Unfortunately for Fremont's and all other California Redevelopment Agencies, the global economy collapsed in 2008, and this on top of the chronic budget problems created by Proposition 13 created a fiscal crisis for California. The State could no longer afford its commitment to provide schools with guaranteed per-pupil funding. It didn't take long for financially savvy and desperate State officials to realize that local redevelopment agencies were sitting on big pots of current and future money. California passed legislation in 2009 that required redevelopment agencies to return  $2 billion to schools. The redevelopment agencies retaliated by placing a proposition on the 2010 ballot that made any such future transfers illegal. It passed. Then Jerry Brown was elected, and declared that part of his solution for the 2011/2012 and future budgets would be to eliminate redevelopment in California, returning all its tax increment revenue not needed to pay off existing bond obligations to the local cities, counties, and schools. Fremont, along with many other cities, responded to this proposal by trying to grab as much land and money as it could before the Redevelopment Agency was eliminated. Fremont's City Council gave up a holiday to meet as their alter egos, the Redevelopment Agency Board, so they could approve a last-minute bond issue by the Agency for all projects that could be possibly be considered underway, thus ensuring that the salaries paid by the Redevelopment Agency would continue for a few years even if Governor Brown managed to end redevelopment. These salaries include the one-quarter of the City Manager's (total $274,502 annually), City Attorney's ($287,685), Finance Director's ($220,172), and Community Development Director's ($190,129) salaries currently funded by the Redevelopment Agency. The main project to be funded by these new bonds would be the Irvington BART station. The main problem with the bonds is that no one could say what interest rate the Agency might have to pay on bonds that could turn out to have been issued illegally. Under Brown's proposal, the Irvington BART station could still be funded by having 55% of Fremont voters pass a special tax for the construction of the station. But Council knows that it's a lot harder to ask the voters to pass a special tax for a project than to use magical redevelopment money that appears to fall from the sky, since its actual trajectory is so convoluted and difficult to follow.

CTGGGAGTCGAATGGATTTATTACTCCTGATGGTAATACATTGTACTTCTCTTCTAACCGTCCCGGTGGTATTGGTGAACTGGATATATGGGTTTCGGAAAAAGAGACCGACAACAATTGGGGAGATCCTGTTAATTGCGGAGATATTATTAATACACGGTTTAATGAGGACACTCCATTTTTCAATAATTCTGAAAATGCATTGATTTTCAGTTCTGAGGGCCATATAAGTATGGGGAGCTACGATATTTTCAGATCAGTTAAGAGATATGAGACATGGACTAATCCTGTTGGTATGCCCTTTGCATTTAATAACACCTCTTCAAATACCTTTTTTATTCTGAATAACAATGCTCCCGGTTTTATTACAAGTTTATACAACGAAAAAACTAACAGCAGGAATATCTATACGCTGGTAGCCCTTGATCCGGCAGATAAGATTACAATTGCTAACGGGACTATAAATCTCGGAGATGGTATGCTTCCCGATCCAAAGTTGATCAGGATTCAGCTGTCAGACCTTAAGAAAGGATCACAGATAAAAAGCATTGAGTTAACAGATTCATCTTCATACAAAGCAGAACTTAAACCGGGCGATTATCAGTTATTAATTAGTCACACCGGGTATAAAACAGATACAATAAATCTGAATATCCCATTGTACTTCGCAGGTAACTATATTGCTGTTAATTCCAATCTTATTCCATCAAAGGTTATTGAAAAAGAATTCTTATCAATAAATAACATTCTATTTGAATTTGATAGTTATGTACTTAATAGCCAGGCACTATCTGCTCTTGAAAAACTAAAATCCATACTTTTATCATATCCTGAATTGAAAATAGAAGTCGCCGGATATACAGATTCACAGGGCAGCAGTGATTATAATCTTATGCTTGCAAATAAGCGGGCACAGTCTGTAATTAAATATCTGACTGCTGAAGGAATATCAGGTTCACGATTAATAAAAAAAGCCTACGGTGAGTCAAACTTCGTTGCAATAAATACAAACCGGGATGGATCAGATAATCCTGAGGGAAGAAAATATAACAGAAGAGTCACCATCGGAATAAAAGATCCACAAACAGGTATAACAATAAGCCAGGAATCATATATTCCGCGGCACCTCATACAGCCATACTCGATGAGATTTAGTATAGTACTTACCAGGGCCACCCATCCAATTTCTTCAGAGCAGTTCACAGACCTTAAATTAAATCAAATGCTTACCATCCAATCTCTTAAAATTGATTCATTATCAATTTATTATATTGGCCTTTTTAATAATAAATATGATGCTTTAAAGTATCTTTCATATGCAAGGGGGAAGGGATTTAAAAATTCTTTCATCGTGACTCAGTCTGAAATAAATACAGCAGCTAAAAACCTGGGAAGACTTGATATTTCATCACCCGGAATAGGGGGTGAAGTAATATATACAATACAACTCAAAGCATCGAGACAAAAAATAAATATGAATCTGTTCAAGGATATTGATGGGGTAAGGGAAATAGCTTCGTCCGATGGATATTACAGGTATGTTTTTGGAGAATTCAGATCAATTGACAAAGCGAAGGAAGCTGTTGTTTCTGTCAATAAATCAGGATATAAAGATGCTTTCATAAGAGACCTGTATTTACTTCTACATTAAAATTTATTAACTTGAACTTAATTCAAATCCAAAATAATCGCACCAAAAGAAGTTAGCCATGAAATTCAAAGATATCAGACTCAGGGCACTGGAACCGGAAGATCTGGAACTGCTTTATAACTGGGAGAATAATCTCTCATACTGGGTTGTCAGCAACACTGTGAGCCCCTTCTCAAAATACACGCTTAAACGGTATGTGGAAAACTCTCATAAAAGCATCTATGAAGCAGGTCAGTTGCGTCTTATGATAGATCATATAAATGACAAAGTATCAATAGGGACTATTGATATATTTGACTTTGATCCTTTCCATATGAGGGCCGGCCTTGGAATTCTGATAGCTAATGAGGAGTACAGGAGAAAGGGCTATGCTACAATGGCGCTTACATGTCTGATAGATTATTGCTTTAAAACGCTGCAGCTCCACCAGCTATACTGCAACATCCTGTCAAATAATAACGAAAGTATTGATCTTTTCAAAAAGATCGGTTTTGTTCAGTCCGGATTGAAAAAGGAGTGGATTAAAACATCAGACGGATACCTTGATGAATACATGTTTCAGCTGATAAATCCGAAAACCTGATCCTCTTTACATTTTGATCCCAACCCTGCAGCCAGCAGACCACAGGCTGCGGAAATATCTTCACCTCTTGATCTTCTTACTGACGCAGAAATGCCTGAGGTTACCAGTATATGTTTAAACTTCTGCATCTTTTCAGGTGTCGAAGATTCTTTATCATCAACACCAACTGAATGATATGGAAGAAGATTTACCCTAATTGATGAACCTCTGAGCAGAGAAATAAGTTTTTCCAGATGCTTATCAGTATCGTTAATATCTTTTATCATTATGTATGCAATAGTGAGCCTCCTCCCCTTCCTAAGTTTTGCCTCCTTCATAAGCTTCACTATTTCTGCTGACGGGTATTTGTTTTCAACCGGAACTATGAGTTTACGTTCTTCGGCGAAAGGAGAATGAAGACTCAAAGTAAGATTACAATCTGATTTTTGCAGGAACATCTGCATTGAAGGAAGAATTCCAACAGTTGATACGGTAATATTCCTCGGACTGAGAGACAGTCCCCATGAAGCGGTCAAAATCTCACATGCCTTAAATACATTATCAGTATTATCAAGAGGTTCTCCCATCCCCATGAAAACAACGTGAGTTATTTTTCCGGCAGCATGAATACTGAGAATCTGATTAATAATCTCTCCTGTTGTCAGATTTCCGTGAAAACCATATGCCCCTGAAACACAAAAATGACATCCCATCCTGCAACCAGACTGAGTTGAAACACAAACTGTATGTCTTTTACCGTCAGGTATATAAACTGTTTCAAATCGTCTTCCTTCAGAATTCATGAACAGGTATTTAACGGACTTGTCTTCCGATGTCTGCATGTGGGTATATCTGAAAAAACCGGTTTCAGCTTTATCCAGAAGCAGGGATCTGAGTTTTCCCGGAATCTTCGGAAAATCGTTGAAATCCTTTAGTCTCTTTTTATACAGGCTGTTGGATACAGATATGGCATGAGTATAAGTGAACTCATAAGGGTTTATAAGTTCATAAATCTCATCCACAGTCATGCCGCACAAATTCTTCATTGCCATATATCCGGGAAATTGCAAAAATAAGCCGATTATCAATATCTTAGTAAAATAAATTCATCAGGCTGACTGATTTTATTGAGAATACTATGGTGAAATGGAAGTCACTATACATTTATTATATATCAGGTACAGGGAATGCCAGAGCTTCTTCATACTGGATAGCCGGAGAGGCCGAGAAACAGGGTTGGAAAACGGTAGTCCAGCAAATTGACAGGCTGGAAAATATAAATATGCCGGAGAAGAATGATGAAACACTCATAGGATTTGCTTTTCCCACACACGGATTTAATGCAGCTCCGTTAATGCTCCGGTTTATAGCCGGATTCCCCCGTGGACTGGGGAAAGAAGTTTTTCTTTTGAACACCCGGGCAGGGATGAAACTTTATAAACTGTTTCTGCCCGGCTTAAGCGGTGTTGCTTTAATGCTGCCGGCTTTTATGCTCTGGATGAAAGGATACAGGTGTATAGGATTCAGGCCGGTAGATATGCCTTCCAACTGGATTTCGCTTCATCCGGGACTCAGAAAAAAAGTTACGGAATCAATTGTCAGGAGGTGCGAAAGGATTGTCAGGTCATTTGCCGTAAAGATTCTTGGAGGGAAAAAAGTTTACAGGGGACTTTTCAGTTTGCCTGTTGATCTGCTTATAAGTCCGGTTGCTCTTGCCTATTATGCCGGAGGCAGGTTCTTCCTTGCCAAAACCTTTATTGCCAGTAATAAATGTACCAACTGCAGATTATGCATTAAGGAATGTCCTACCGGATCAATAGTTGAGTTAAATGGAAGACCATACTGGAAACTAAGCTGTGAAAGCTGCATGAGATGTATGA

The high prevailing interest rates on shaky redevelopment bonds caused the City Council to postpone the bond issuance in their March 8th meeting. By then they had taken a few other steps to keep their redevelopment funds out of the hands of the Fremont Unified School District. One was to spend all of the cash in the Agency's Housing Fund on purchasing two City-owned properties in Centerville for future affordable housing projects. The $10 million total cost of these properties actually exceeded the $7.9 million in the RDA's housing fund, but the City was willing to extend credit to the RDA for the $2.1 million balance, and who wouldn't, as this will work out to be a really sweet deal for the City if Brown succeeds in abolishing redevelopment. Probably the two properties would be transferred back to the City, so it would still own the land plus get a $7.9 million windfall.